Location data has become a valuable resource for restaurants looking to target potential customers in specific areas. This data can provide analytics and attribution for marketing strategies, with opportunities to drive performance on a more granular level, including specific times where restaurant traffic is at a lull.
TGI Fridays is one such restaurant chain that has learned to use location intelligence to its advantage. For our recent “Location Intelligence 2020” report, we spoke with Cindy Syracuse, vice president of marketing at TGI Fridays, about harnessing the power of location data, as well as the challenges and opportunities that lie ahead.
Why is location data important for a business like TGI Fridays?
In the past year, we've incorporated a larger percentage of our budget into social media marketing—and location data has been a real game changer for us. When you’re in a franchise system, your franchisees are always wondering how the brand's spending affects their restaurant directly. Social location data has allowed us to demonstrate how the money works more efficiently at a local level.
What are some of the practices you have in place?
We drop a target within a 10-mile radius around the restaurants and use location intelligence to create detailed personas for ad targeting. It has helped us identify look-alike audiences and target competitive customers who may be dining at nearby locations.
This is very helpful for daypart strategies. For example, a restaurant in a suburban area may not have a great lunch business. And with look-alike data, we can understand and then expand the target. So, we may go beyond casual dining users to people who use QSRs [quick-service restaurants], which is more common at lunchtime in some areas. This is especially effective when you're getting into granular levels, like lunch, dinner or happy hour.
Outside social media marketing, what are some other ways marketers are utilizing location data?
When you look at something like in-car marketing—based on the consumer's current location—the goal is driving convenience and benefiting daily life. For us in the restaurant business, that means providing online and to-go services. For instance, if you're using location when deciding where you can order and pick something up while running errands, that convenience will help bring us into the consideration set. So in-car marketing, beyond mobile devices, is an important advancement.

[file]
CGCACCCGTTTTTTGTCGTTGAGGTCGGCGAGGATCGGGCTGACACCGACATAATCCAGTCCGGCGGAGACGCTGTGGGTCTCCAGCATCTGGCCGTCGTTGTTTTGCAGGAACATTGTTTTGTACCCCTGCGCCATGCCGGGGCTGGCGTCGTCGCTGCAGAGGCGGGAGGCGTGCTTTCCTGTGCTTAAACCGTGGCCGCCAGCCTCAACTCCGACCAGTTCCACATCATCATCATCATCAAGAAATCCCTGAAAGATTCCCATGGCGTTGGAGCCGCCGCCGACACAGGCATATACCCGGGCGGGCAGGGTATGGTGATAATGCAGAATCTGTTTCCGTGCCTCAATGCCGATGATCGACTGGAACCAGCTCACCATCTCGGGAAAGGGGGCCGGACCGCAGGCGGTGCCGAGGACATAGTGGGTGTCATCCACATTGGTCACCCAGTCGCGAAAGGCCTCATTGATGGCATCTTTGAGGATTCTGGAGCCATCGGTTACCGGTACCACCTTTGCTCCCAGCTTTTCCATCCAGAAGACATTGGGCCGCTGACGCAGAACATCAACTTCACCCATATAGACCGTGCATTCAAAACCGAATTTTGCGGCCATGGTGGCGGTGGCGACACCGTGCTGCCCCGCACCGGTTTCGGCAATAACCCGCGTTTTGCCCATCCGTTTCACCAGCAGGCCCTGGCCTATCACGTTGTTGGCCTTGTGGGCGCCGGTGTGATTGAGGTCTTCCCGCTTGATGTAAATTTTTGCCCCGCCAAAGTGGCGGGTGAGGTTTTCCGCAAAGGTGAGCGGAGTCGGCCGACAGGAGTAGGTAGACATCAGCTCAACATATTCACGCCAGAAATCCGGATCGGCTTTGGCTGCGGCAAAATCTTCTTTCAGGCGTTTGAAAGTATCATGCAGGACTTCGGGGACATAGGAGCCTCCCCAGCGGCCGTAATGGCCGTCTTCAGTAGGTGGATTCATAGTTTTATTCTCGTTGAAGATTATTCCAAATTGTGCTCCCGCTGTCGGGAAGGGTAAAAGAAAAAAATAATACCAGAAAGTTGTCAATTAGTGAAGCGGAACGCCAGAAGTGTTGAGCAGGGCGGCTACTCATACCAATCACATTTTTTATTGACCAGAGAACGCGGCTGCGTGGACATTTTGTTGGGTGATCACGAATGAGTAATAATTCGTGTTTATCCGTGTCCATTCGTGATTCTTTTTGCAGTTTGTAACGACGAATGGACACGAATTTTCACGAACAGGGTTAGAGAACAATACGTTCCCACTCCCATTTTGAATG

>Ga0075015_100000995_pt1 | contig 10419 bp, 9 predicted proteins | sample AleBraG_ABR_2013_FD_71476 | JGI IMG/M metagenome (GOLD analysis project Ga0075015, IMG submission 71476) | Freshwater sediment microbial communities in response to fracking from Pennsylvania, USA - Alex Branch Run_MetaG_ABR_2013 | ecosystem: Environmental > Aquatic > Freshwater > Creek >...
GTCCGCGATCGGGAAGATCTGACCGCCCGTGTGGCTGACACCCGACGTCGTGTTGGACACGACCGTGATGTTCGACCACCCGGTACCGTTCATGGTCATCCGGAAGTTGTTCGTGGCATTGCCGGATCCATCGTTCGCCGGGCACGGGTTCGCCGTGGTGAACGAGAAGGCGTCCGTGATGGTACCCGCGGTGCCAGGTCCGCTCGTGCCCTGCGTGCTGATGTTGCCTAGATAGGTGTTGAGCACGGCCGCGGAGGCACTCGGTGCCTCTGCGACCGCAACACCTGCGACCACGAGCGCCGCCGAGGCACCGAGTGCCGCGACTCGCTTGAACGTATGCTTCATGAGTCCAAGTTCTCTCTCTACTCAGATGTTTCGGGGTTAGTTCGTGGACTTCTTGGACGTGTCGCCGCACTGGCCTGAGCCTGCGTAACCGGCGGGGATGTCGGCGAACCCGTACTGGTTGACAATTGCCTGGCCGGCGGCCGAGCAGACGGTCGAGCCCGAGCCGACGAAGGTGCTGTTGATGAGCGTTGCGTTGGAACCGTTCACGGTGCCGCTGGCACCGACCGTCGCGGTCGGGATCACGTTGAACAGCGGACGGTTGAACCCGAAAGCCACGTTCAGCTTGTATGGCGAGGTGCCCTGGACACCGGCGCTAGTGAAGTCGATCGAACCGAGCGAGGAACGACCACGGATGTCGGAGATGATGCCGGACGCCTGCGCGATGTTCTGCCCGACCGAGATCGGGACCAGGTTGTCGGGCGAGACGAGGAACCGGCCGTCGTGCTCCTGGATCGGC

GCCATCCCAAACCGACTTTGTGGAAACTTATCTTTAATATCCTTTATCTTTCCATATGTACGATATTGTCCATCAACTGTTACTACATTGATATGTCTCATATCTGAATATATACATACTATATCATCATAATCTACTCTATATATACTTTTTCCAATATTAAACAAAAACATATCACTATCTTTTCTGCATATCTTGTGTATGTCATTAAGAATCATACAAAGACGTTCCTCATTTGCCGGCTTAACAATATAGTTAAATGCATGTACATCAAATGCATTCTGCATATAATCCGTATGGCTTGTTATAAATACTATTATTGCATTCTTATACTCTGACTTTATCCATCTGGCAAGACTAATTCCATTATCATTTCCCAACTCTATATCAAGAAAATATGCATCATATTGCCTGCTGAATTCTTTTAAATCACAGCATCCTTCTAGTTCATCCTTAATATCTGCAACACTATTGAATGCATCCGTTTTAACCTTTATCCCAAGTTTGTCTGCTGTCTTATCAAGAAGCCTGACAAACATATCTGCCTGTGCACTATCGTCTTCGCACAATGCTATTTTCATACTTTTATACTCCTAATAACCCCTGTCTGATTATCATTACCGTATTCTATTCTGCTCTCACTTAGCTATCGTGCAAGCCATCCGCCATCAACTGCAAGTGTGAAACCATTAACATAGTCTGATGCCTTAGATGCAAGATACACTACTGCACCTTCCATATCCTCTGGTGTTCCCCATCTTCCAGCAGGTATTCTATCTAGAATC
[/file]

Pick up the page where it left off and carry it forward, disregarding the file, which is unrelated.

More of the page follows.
Both Apple and Google have made location-data opt-outs more prominent on their respective smartphone operating systems. Have these changes, along with regulations like the General Data Protection Regulation (GDPR) and California Consumer Privacy Act (CCPA), affected your ability to do this kind of targeting?
Privacy and user compliance have begun to limit the sources, and therefore the availability of the mobile location data points. As a result, the price for quality source data is increasing. But as the concerns tie into the quality of the data, you always want the best quality. So, that has certainly affected the pricing.
Do you think there will always be quality data out there, but it may be more expensive and harder to seek out?
Yes, absolutely. Ethically sourced data is most likely going to come at an increased premium. But as a marketer, having that quality data is of utmost concern; that's the data we need in order to be strategic and see results. Consumer privacy is also always a concern. Advertisers need to be very careful in deciding when and where to utilize location data points.
Despite privacy concerns, do you think consumers are willing to share their location data if there’s a clear benefit to them?
Consumers are much more aware of that value proposition, and when data collection is done right, it’s done with explicit consumer consent. So, they're signaling to us that they are open to this type of marketing. For advertisers, being able to interact with a consumer who's open to messaging—in the form they want it—is very valuable. Using location data is really important in delivering these messages.
How else can marketers strive to deliver on the value proposition?
Increased accuracy: understanding what data you are going to take in and how you’re going to refine it. That's where the challenge for marketers exists. There's plenty of data—there's almost an overload. Being smart about how you're going to use it helps you determine the channels and the mix of where you're going to place it.